New method for creating jury pools in Georgia
For some, the arrival of a jury summons in the mail seems like an annual ritual, while others have never even been called for jury duty. For most people, the selection process for jury duty appears confusing and random.
But a new Georgia law that went into effect in July 2012 has changed the way jury pools are created. The pool of citizens eligible for jury duty, which once was tied to registered voter lists, has been greatly expanded to include the state's entire driver's license database.
This new system is much more inclusive, giving everyone a fairer shot at getting called to the courthouse.
Rustin Smith, an attorney with Stewart Melvin & Frost and former attorney in the Northeastern Judicial Circuit District Attorney's Office, asked District Attorney Lee Darragh to discuss this new law.
Question: How were jury pools created previously?
Lee: Georgia was the only state in the U.S. that had a forced balancing procedure for jury pools. What I mean by that is the population has certain percentages of Caucasians, African American, Hispanics, etc. and each group is also differentiated between male and female. Jury commissioners had to make sure the numbers of each of those groups in the jury pool matched their percentages in the population. That became a real challenge when one of the requirements for jury balancing was whether the person is a citizen. As a result of the forced balancing, there were only 33,000 who were in the Hall County jury pool.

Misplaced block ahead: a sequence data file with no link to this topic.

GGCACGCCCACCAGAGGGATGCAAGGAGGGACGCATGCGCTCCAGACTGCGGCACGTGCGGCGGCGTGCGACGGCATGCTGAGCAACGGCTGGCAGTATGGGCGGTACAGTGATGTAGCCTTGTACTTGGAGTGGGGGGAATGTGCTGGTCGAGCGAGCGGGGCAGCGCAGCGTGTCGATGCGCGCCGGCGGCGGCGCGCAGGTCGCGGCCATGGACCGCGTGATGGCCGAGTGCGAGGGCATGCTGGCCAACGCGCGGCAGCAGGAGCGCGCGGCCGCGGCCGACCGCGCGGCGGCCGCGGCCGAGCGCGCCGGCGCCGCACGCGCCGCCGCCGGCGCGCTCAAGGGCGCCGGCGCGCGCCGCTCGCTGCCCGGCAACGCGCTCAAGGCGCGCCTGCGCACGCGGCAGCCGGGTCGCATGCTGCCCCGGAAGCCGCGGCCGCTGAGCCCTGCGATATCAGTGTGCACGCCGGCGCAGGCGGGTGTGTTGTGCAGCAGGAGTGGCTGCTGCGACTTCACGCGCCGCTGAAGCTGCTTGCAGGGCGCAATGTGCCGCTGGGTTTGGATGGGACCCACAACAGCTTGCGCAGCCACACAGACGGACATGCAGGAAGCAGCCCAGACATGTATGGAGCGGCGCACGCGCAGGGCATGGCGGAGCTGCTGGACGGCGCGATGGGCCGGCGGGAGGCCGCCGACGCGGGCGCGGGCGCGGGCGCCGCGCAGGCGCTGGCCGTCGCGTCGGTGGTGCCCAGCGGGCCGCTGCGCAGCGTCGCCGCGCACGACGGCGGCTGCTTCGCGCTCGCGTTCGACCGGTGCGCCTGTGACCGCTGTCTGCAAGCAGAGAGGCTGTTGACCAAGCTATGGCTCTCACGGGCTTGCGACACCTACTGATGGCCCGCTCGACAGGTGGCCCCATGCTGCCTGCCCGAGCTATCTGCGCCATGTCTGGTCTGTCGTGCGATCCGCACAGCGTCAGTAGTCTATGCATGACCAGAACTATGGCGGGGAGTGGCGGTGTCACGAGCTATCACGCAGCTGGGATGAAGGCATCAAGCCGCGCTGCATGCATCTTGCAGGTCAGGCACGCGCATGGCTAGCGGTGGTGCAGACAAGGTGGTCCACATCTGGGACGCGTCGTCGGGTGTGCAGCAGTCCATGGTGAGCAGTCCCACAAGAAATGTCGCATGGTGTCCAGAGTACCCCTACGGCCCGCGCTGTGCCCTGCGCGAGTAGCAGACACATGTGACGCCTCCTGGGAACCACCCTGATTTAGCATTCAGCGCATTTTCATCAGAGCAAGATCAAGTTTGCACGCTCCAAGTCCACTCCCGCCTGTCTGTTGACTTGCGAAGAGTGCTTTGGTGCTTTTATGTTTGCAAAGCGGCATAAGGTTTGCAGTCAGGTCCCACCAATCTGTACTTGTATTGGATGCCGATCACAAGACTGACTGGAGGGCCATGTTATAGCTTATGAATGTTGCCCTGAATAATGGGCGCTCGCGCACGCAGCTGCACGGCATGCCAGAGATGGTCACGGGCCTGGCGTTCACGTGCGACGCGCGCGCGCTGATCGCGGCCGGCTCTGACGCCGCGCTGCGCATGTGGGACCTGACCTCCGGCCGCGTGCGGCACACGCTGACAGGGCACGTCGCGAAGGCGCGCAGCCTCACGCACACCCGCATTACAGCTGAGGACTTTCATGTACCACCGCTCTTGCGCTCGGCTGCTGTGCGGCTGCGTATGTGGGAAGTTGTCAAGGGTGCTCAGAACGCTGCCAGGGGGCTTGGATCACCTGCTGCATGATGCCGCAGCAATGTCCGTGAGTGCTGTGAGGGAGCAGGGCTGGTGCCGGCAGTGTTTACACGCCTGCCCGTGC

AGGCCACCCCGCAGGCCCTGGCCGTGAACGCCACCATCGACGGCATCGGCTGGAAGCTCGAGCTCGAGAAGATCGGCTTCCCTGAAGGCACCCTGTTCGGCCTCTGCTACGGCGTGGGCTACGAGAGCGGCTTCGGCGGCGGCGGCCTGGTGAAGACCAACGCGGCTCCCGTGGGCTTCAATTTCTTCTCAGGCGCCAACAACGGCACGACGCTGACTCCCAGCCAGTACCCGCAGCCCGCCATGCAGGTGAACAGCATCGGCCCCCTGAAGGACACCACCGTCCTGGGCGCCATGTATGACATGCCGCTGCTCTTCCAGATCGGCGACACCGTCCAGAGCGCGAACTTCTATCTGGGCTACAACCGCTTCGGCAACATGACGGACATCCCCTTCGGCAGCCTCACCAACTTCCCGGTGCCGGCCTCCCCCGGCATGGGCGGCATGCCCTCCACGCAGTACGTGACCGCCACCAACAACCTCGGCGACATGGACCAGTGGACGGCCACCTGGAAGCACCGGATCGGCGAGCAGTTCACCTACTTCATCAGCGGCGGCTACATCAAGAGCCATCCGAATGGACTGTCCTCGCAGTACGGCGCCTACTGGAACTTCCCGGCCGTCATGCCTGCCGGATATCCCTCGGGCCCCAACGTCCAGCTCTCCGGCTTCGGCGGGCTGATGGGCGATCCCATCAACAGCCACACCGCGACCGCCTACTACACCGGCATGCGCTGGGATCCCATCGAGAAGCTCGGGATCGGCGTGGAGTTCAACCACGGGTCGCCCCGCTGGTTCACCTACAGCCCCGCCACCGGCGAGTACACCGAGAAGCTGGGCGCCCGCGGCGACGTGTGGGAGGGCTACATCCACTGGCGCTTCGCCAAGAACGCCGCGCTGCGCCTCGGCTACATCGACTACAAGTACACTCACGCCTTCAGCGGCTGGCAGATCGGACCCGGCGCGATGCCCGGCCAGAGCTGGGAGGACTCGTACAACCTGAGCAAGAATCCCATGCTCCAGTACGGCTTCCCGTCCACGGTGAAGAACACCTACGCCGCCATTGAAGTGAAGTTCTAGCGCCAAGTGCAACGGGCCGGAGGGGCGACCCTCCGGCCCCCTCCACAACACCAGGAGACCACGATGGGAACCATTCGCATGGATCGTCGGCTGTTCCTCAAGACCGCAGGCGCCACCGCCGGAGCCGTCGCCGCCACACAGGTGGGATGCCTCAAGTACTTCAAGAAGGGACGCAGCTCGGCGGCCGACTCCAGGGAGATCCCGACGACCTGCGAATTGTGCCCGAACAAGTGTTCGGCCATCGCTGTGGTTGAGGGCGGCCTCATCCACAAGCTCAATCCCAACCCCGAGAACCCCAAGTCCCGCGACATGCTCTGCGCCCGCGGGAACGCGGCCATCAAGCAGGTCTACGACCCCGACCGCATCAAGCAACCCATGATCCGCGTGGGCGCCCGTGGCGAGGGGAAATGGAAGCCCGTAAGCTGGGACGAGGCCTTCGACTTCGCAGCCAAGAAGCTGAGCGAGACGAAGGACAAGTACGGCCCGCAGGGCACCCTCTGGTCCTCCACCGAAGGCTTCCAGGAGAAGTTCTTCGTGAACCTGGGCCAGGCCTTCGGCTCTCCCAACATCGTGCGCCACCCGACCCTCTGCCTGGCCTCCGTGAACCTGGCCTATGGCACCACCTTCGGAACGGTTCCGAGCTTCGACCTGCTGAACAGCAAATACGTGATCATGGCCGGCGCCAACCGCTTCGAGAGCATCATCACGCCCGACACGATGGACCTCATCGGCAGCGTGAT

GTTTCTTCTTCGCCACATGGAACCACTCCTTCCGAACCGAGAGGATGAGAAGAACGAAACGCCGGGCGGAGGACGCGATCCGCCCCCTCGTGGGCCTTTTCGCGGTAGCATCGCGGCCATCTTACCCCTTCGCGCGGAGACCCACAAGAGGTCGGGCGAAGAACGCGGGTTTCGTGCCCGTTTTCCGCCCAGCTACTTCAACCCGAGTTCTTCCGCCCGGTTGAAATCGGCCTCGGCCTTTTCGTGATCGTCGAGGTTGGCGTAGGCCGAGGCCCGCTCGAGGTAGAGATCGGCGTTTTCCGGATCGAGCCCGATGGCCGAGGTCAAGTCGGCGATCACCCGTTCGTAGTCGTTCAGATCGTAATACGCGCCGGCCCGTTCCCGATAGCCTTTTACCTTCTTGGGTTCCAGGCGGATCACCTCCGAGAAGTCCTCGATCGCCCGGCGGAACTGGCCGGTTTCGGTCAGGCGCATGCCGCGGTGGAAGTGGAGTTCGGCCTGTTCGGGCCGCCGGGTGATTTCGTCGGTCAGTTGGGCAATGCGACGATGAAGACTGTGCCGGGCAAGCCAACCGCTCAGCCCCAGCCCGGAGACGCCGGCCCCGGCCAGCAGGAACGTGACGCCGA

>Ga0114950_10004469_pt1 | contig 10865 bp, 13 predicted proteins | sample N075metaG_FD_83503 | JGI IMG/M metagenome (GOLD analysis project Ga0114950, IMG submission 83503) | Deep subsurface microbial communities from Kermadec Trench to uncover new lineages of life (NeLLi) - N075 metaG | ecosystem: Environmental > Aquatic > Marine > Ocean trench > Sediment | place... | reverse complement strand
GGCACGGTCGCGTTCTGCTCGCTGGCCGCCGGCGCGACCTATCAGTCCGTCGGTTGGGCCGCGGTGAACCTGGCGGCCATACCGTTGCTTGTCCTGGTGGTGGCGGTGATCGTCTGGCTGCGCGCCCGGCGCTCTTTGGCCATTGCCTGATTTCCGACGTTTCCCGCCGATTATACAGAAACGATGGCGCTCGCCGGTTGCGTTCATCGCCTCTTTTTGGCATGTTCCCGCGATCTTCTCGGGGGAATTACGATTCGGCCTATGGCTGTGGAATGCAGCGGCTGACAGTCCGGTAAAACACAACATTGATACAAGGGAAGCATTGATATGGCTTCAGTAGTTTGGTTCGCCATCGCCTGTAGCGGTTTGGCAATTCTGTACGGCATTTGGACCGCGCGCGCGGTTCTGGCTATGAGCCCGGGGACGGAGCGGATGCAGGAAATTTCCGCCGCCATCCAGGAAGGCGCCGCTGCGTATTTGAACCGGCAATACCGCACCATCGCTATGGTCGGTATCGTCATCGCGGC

Question: How has this new method changed the jury pool?
Lee: Under the new method there are over 160,000 names in Hall County alone from which jury pools can be selected. It's a more inclusive method.
Question: Is it a better system?
Rustin: I think so. It is a simpler system for the government to coordinate. All the studies I've read conclude this system should create a more diverse jury pool. Therefore it creates a fairer trial because the jury pool is larger.
The information you obtain at this site is not, nor is it intended to be, legal advice. You should consult an attorney for advice regarding your individual situation. We invite you to contact us and welcome your calls, letters and electronic mail. Contacting us does not create an attorney-client relationship. Please do not send any confidential information to us until such time as an attorney-client relationship has been established.